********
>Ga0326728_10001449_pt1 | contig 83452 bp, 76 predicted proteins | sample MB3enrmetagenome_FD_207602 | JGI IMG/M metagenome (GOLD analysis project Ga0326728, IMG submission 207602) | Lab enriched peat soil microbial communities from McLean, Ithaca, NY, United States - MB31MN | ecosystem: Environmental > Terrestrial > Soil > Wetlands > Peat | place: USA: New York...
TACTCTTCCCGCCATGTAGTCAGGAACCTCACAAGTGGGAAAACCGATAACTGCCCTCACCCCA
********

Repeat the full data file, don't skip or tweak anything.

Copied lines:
>Ga0326728_10001449_pt1 | contig 83452 bp, 76 predicted proteins | sample MB3enrmetagenome_FD_207602 | JGI IMG/M metagenome (GOLD analysis project Ga0326728, IMG submission 207602) | Lab enriched peat soil microbial communities from McLean, Ithaca, NY, United States - MB31MN | ecosystem: Environmental > Terrestrial > Soil > Wetlands > Peat | place: USA: New York...
TACTCTTCCCGCCATGTAGTCAGGAACCTCACAAGTGGGAAAACCGATAACTGCCCTCACCCCA